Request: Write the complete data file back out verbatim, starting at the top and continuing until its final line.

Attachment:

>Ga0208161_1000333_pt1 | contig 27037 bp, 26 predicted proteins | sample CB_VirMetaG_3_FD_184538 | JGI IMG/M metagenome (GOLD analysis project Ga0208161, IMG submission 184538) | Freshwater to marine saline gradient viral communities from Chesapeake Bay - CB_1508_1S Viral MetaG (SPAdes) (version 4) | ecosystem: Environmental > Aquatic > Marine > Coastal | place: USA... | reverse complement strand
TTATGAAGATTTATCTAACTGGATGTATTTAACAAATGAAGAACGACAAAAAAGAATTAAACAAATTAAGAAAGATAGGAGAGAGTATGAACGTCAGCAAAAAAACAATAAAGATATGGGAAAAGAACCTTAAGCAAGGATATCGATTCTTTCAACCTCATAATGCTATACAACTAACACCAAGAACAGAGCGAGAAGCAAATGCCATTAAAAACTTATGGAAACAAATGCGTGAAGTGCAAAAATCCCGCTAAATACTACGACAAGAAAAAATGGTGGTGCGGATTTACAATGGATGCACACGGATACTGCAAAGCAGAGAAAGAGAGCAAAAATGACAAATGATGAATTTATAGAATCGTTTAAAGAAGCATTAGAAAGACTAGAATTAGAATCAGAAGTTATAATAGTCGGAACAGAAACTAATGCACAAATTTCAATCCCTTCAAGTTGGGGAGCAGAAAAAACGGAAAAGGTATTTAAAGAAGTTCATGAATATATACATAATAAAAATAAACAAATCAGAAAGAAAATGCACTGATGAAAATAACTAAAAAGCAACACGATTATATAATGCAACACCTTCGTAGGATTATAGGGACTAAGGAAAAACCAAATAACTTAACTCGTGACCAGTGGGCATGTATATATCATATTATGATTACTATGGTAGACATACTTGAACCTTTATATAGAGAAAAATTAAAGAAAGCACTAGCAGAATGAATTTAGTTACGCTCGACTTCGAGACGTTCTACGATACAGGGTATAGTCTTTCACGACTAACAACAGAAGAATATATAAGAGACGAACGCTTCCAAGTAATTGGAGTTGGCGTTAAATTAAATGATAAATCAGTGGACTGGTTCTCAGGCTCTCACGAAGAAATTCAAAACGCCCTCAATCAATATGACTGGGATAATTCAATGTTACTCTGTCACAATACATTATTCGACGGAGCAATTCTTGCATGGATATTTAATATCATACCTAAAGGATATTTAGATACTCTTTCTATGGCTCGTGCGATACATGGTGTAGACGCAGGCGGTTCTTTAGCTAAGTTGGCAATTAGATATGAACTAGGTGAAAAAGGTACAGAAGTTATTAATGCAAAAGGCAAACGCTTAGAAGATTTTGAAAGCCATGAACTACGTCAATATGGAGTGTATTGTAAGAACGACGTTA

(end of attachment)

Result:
>Ga0208161_1000333_pt1 | contig 27037 bp, 26 predicted proteins | sample CB_VirMetaG_3_FD_184538 | JGI IMG/M metagenome (GOLD analysis project Ga0208161, IMG submission 184538) | Freshwater to marine saline gradient viral communities from Chesapeake Bay - CB_1508_1S Viral MetaG (SPAdes) (version 4) | ecosystem: Environmental > Aquatic > Marine > Coastal | place: USA... | reverse complement strand
TTATGAAGATTTATCTAACTGGATGTATTTAACAAATGAAGAACGACAAAAAAGAATTAAACAAATTAAGAAAGATAGGAGAGAGTATGAACGTCAGCAAAAAAACAATAAAGATATGGGAAAAGAACCTTAAGCAAGGATATCGATTCTTTCAACCTCATAATGCTATACAACTAACACCAAGAACAGAGCGAGAAGCAAATGCCATTAAAAACTTATGGAAACAAATGCGTGAAGTGCAAAAATCCCGCTAAATACTACGACAAGAAAAAATGGTGGTGCGGATTTACAATGGATGCACACGGATACTGCAAAGCAGAGAAAGAGAGCAAAAATGACAAATGATGAATTTATAGAATCGTTTAAAGAAGCATTAGAAAGACTAGAATTAGAATCAGAAGTTATAATAGTCGGAACAGAAACTAATGCACAAATTTCAATCCCTTCAAGTTGGGGAGCAGAAAAAACGGAAAAGGTATTTAAAGAAGTTCATGAATATATACATAATAAAAATAAACAAATCAGAAAGAAAATGCACTGATGAAAATAACTAAAAAGCAACACGATTATATAATGCAACACCTTCGTAGGATTATAGGGACTAAGGAAAAACCAAATAACTTAACTCGTGACCAGTGGGCATGTATATATCATATTATGATTACTATGGTAGACATACTTGAACCTTTATATAGAGAAAAATTAAAGAAAGCACTAGCAGAATGAATTTAGTTACGCTCGACTTCGAGACGTTCTACGATACAGGGTATAGTCTTTCACGACTAACAACAGAAGAATATATAAGAGACGAACGCTTCCAAGTAATTGGAGTTGGCGTTAAATTAAATGATAAATCAGTGGACTGGTTCTCAGGCTCTCACGAAGAAATTCAAAACGCCCTCAATCAATATGACTGGGATAATTCAATGTTACTCTGTCACAATACATTATTCGACGGAGCAATTCTTGCATGGATATTTAATATCATACCTAAAGGATATTTAGATACTCTTTCTATGGCTCGTGCGATACATGGTGTAGACGCAGGCGGTTCTTTAGCTAAGTTGGCAATTAGATATGAACTAGGTGAAAAAGGTACAGAAGTTATTAATGCAAAAGGCAAACGCTTAGAAGATTTTGAAAGCCATGAACTACGTCAATATGGAGTGTATTGTAAGAACGACGTTA